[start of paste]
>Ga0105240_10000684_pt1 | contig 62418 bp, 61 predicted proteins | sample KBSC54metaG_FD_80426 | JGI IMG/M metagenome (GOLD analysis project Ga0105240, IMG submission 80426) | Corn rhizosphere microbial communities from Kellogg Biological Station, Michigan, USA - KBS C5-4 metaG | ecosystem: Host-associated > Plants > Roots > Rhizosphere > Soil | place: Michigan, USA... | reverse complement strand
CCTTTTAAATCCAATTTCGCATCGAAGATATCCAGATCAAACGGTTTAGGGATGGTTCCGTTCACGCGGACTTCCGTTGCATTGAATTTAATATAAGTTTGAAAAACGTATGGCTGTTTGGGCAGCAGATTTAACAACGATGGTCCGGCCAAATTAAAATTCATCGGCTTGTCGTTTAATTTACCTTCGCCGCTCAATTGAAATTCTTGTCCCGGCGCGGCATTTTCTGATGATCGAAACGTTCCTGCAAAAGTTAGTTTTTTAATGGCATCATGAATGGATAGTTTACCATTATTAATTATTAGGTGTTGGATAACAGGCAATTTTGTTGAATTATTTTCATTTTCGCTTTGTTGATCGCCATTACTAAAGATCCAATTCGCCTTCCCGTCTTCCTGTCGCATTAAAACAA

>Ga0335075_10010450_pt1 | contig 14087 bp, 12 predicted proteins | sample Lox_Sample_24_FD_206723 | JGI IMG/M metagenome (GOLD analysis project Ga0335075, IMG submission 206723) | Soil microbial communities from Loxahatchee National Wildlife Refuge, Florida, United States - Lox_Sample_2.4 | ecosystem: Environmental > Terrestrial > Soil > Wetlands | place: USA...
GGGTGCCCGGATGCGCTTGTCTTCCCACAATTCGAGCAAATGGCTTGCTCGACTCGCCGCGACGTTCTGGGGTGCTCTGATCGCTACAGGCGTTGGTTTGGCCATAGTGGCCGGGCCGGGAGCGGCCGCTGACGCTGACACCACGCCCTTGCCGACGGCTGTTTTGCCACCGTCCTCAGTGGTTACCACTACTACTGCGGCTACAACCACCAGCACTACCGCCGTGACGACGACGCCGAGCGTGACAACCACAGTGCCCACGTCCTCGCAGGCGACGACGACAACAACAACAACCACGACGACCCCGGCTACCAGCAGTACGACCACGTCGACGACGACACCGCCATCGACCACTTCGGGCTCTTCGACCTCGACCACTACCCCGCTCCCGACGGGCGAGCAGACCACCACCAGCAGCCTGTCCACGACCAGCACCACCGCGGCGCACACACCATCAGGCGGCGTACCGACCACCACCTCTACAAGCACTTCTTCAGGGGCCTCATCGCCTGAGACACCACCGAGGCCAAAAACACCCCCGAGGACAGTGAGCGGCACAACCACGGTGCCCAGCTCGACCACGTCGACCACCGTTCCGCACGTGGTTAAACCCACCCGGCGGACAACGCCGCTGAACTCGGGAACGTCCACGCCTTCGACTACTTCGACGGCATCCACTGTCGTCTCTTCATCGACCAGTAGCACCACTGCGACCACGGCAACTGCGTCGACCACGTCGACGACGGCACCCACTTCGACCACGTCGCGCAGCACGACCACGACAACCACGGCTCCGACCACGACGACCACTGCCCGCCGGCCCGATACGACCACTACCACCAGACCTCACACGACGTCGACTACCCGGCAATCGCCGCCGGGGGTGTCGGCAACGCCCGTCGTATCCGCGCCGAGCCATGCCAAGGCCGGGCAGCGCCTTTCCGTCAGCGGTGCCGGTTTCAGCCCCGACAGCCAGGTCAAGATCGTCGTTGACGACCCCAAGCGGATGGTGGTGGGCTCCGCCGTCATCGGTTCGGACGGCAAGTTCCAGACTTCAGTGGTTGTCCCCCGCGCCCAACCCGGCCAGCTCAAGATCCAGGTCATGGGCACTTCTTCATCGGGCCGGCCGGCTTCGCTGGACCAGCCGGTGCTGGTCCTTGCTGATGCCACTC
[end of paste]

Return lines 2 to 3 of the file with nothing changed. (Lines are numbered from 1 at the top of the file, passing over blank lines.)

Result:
CCTTTTAAATCCAATTTCGCATCGAAGATATCCAGATCAAACGGTTTAGGGATGGTTCCGTTCACGCGGACTTCCGTTGCATTGAATTTAATATAAGTTTGAAAAACGTATGGCTGTTTGGGCAGCAGATTTAACAACGATGGTCCGGCCAAATTAAAATTCATCGGCTTGTCGTTTAATTTACCTTCGCCGCTCAATTGAAATTCTTGTCCCGGCGCGGCATTTTCTGATGATCGAAACGTTCCTGCAAAAGTTAGTTTTTTAATGGCATCATGAATGGATAGTTTACCATTATTAATTATTAGGTGTTGGATAACAGGCAATTTTGTTGAATTATTTTCATTTTCGCTTTGTTGATCGCCATTACTAAAGATCCAATTCGCCTTCCCGTCTTCCTGTCGCATTAAAACAA

>Ga0335075_10010450_pt1 | contig 14087 bp, 12 predicted proteins | sample Lox_Sample_24_FD_206723 | JGI IMG/M metagenome (GOLD analysis project Ga0335075, IMG submission 206723) | Soil microbial communities from Loxahatchee National Wildlife Refuge, Florida, United States - Lox_Sample_2.4 | ecosystem: Environmental > Terrestrial > Soil > Wetlands | place: USA...